This week - the week of August 6th, 2021 - the five-day meal box mailings will come to a close. Thank you to everyone that signed up!
We will also not offer virtual meals this fall. Please be sure to check this website frequently for in-school menus and pertinent wellness and nutritional information. If you have any questions, feel free to call the Child Nutrition office at 304-530-2348, extension 9223.
HARDY COUNTY SCHOOLS' MEAL PROGRAMS
An effective school breakfast program is not an interruption of the school day; it is an integral and vital part of the school day. All Hardy County schools offer an innovative breakfast program that not only includes breakfast before school starts, but also provides another type of breakfast option after the bell. Students eat breakfast at one of the meal times.
Hardy County Schools strives to offer students a diverse menu of nutritious food items. Taste tests and mock 'elections' for food items have been held at schools for students, and more are to come. This enables students to have a voice regarding the food they eat. Students are required to have a generous amount of time to eat once they receive their meal according to State Policy 4321.1 (S126-86-8), and Hardy County Schools enforces this policy.
After-School Supper Program:
Hardy County Schools will offer a program this fall that feeds students who are involved in after-school activities. The program is via CACFP (Child and Adult Care Food Program), and it is currently offered at five of the six schools in the County (MES, MMS, MHS, EHEMS, EHHS), through the end of the school year. Any child that stays after school where it is being offered may enjoy a supper meal at no cost. This program has been well-received by students and will continue throughout the school year. Please check with your child's school for the days/times it is offered.
Good nutrition and learning go hand in hand.
The Child Nutrition department is made up of a team of food and nutrition professionals that are dedicated to students' health, well being and their ability to learn. We support learning by promoting healthy habits for lifelong nutrition and fitness practices.
Meals, foods and beverages sold or served at schools meet state and federal requirements which are based on the USDA Dietary Guidelines. Students are provided with access to a variety of affordable and appealing foods to meet the health and nutrition needs of students.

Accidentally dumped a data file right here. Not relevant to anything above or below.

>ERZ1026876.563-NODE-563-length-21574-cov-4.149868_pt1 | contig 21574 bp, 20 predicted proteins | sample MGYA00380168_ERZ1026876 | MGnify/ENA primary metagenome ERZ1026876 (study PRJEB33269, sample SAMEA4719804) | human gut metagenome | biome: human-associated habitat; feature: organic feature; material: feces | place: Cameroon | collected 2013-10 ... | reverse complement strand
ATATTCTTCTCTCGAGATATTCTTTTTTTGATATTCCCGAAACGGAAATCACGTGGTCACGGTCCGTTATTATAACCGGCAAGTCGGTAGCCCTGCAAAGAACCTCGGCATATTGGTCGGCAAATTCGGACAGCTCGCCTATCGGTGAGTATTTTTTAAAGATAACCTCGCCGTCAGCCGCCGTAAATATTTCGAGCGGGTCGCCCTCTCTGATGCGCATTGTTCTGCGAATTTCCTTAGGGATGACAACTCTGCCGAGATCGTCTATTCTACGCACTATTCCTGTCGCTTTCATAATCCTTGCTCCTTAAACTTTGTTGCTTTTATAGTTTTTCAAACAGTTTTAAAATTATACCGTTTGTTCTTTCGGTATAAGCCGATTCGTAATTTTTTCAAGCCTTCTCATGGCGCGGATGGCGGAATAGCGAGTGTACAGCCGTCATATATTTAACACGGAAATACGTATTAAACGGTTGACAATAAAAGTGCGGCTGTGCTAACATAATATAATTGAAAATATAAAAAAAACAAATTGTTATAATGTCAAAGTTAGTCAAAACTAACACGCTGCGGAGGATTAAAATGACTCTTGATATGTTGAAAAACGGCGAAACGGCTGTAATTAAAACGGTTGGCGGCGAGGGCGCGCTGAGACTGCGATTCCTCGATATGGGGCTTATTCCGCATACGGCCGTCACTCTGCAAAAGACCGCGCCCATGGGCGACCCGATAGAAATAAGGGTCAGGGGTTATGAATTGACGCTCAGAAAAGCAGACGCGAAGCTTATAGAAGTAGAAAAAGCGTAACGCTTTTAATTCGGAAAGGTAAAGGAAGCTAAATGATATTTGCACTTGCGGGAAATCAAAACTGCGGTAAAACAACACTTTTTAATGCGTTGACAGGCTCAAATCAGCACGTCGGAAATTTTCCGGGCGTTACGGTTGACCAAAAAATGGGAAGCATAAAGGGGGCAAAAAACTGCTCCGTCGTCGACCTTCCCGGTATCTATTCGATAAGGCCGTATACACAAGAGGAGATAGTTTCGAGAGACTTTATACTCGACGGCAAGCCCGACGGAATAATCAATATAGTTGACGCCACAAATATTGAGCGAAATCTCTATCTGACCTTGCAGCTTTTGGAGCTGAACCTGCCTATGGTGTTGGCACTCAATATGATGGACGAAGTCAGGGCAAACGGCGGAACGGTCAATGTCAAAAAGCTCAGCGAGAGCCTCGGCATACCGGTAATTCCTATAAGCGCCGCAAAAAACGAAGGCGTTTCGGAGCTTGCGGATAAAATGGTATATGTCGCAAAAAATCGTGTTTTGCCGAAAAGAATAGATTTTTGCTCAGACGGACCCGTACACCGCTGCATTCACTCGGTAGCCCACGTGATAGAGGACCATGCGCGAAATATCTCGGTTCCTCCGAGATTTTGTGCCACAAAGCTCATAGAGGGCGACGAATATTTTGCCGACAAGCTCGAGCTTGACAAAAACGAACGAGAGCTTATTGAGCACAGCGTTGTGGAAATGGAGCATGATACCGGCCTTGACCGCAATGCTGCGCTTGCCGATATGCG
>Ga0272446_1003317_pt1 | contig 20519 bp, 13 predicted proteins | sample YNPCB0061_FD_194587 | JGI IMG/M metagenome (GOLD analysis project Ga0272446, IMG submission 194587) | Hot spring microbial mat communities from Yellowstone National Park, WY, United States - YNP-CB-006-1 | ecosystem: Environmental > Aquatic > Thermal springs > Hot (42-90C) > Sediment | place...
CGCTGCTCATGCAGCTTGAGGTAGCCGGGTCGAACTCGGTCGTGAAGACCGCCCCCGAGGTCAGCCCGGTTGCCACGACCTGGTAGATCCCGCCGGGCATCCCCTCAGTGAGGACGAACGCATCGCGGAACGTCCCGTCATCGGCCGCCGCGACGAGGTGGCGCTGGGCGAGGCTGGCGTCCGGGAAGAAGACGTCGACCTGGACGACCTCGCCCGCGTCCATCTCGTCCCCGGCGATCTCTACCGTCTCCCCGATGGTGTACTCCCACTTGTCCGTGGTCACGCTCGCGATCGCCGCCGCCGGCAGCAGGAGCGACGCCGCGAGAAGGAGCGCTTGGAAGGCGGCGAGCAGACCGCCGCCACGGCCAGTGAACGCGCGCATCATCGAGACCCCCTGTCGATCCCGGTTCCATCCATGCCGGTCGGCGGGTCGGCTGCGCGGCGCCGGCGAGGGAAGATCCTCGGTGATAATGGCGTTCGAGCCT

Childhood Hunger in WV
Even though West Virginia has been leading the nation in serving nutritionally balanced meals to its students, these same children still know hunger. More than 1-in-4 West Virginia children live in a household that does not have sufficient access to food. 60% of West Virginia school-aged children qualify for free or reduced-priced school meals. That's more than 173,000 children whose family household income is below or nearly below the federal poverty level. Our children deserve to have their most basic needs met in order to live vibrant, productive lives. We must end childhood hunger in West Virginia...that's where West Virginia Feed to Achieve will make a long-lasing impact! For more information visit wvde.state.wv.us/feed-to-achieve/about.html
Farm-to-School for Fresh Fruits & Vegetables
Across the country, an increasing number of schools and districts have begun to source more foods locally and to provide complementary educational activities to students that emphasize food, farming, and nutrition. This nationwide movement is designed to enrich children’s bodies and minds while supporting local economies is often referred to as “farm to school.”
The objectives of Nutrition Services Department is to serve healthy meals in school cafeterias and improve student nutrition, while providing agriculture, health and nutrition education opportunities...and we want to support our local and regional farmers.
The key is to make these fresh options available and to get kids to try new things. Farm to School programs link school students and farmers in a way that improves foods offered in schools, educates kids about healthy eating and local foods, and creates income opportunities for farmers supplying to schools.
A Farm-to-School Fresh Fruit and Vegetable Program can be an important catalyst for change in our efforts to combat childhood obesity by helping children learn more healthful eating habits. It has also been proven to be a successful way to introduce kids and teens to a variety of produce that they otherwise might not have the opportunity to sample.